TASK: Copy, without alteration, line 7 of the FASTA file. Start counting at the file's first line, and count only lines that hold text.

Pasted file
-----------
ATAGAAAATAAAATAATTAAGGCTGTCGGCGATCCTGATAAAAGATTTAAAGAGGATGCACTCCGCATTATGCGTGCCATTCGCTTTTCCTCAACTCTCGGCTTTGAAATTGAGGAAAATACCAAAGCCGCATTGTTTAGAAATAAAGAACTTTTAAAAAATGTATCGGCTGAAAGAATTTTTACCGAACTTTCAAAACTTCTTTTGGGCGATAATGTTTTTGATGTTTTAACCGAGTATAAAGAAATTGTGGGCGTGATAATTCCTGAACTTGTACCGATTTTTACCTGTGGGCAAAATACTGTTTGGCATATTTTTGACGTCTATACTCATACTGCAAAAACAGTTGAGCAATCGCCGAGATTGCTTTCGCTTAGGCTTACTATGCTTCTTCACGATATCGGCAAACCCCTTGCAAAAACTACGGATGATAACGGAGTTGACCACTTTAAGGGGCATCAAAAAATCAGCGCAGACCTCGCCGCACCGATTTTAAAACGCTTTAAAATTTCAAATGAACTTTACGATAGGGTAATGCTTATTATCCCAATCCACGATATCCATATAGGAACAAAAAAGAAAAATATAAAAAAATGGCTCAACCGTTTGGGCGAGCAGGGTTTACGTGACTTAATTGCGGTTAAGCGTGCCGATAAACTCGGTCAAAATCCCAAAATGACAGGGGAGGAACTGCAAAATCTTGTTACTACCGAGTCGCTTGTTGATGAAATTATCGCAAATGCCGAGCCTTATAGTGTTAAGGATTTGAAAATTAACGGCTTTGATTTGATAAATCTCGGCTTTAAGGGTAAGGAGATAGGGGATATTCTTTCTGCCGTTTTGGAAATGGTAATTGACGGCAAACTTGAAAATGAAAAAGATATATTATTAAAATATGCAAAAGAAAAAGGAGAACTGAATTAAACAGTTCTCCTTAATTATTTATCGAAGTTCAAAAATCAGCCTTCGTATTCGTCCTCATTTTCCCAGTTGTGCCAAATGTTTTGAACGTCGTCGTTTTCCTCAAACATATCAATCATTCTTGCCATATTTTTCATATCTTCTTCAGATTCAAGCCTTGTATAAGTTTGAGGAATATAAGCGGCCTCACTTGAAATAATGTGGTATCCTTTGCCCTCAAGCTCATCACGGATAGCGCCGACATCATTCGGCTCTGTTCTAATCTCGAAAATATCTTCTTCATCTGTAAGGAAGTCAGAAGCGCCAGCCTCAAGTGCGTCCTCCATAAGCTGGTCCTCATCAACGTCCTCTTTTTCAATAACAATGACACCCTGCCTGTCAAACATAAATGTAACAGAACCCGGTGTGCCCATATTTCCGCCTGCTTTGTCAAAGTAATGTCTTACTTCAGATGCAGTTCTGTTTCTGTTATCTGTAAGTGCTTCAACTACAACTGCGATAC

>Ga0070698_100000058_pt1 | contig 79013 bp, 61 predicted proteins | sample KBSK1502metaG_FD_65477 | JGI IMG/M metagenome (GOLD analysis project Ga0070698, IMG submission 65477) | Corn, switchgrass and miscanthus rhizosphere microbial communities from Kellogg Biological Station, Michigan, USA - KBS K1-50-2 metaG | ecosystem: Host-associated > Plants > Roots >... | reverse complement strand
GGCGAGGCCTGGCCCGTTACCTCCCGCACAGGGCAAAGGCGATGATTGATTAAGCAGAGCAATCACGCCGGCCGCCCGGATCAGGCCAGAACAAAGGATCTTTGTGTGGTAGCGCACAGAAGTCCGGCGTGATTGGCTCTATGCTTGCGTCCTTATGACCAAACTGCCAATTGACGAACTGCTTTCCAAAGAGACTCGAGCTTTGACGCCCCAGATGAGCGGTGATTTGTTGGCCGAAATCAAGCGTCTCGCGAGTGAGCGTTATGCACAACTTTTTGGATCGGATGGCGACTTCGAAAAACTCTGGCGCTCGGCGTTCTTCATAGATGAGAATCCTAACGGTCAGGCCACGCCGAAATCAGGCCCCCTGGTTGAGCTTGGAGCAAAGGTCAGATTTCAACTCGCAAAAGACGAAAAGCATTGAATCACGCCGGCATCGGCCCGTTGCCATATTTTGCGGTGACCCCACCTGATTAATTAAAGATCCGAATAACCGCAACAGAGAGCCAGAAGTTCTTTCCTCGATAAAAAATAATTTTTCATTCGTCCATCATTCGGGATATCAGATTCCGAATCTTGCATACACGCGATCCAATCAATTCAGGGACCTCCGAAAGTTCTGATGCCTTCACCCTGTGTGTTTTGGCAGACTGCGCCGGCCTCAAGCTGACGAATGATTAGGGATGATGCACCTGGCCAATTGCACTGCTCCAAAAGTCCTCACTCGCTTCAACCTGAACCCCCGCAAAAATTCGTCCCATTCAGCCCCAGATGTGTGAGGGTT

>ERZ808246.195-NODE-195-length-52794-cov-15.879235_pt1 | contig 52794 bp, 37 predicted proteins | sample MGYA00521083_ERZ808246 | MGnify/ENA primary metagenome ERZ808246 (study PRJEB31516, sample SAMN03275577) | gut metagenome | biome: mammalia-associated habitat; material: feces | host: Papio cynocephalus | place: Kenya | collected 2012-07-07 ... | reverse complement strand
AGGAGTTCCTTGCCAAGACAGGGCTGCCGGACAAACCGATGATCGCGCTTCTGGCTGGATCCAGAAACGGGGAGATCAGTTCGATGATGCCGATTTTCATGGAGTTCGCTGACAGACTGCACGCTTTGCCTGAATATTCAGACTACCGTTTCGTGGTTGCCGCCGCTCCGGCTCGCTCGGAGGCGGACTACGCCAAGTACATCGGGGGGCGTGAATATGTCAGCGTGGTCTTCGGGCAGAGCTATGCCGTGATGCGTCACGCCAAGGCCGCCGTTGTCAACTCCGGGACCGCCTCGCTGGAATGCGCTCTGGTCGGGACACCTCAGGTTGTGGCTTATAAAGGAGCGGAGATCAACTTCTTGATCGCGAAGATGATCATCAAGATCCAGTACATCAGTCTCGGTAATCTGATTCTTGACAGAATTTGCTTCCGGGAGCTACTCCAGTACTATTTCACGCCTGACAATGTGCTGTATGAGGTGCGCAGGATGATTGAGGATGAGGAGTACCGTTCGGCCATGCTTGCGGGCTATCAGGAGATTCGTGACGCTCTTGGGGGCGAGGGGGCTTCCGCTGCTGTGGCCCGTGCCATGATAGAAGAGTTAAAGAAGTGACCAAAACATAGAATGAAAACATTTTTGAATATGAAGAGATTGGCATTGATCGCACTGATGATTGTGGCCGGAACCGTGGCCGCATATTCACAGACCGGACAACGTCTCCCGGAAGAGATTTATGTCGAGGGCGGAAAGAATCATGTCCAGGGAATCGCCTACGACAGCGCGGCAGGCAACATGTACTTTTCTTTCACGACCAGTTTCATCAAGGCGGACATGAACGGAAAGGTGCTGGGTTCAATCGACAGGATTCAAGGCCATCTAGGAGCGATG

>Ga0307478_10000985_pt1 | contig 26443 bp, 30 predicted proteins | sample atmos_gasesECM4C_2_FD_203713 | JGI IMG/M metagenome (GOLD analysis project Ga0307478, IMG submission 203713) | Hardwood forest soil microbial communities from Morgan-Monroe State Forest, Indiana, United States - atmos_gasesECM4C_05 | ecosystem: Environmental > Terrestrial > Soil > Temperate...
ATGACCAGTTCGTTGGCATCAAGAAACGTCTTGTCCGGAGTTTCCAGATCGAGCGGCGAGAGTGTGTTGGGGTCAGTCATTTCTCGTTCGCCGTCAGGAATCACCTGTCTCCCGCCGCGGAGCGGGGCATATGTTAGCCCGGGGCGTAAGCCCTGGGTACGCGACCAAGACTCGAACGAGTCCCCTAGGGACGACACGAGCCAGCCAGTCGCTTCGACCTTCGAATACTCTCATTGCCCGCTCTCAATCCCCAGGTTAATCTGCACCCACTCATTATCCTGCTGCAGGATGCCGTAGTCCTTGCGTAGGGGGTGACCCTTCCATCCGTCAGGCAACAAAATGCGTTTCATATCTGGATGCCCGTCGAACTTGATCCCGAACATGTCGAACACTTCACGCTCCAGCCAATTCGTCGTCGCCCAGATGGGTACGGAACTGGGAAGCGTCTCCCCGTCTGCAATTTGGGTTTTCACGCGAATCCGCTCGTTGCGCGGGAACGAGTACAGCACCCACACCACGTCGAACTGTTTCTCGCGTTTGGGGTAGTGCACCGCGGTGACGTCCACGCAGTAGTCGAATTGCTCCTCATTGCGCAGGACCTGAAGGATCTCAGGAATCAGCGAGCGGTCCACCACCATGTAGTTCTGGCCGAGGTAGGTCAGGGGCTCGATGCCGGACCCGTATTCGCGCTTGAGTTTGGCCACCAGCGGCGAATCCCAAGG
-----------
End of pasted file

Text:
ATGACCAGTTCGTTGGCATCAAGAAACGTCTTGTCCGGAGTTTCCAGATCGAGCGGCGAGAGTGTGTTGGGGTCAGTCATTTCTCGTTCGCCGTCAGGAATCACCTGTCTCCCGCCGCGGAGCGGGGCATATGTTAGCCCGGGGCGTAAGCCCTGGGTACGCGACCAAGACTCGAACGAGTCCCCTAGGGACGACACGAGCCAGCCAGTCGCTTCGACCTTCGAATACTCTCATTGCCCGCTCTCAATCCCCAGGTTAATCTGCACCCACTCATTATCCTGCTGCAGGATGCCGTAGTCCTTGCGTAGGGGGTGACCCTTCCATCCGTCAGGCAACAAAATGCGTTTCATATCTGGATGCCCGTCGAACTTGATCCCGAACATGTCGAACACTTCACGCTCCAGCCAATTCGTCGTCGCCCAGATGGGTACGGAACTGGGAAGCGTCTCCCCGTCTGCAATTTGGGTTTTCACGCGAATCCGCTCGTTGCGCGGGAACGAGTACAGCACCCACACCACGTCGAACTGTTTCTCGCGTTTGGGGTAGTGCACCGCGGTGACGTCCACGCAGTAGTCGAATTGCTCCTCATTGCGCAGGACCTGAAGGATCTCAGGAATCAGCGAGCGGTCCACCACCATGTAGTTCTGGCCGAGGTAGGTCAGGGGCTCGATGCCGGACCCGTATTCGCGCTTGAGTTTGGCCACCAGCGGCGAATCCCAAGG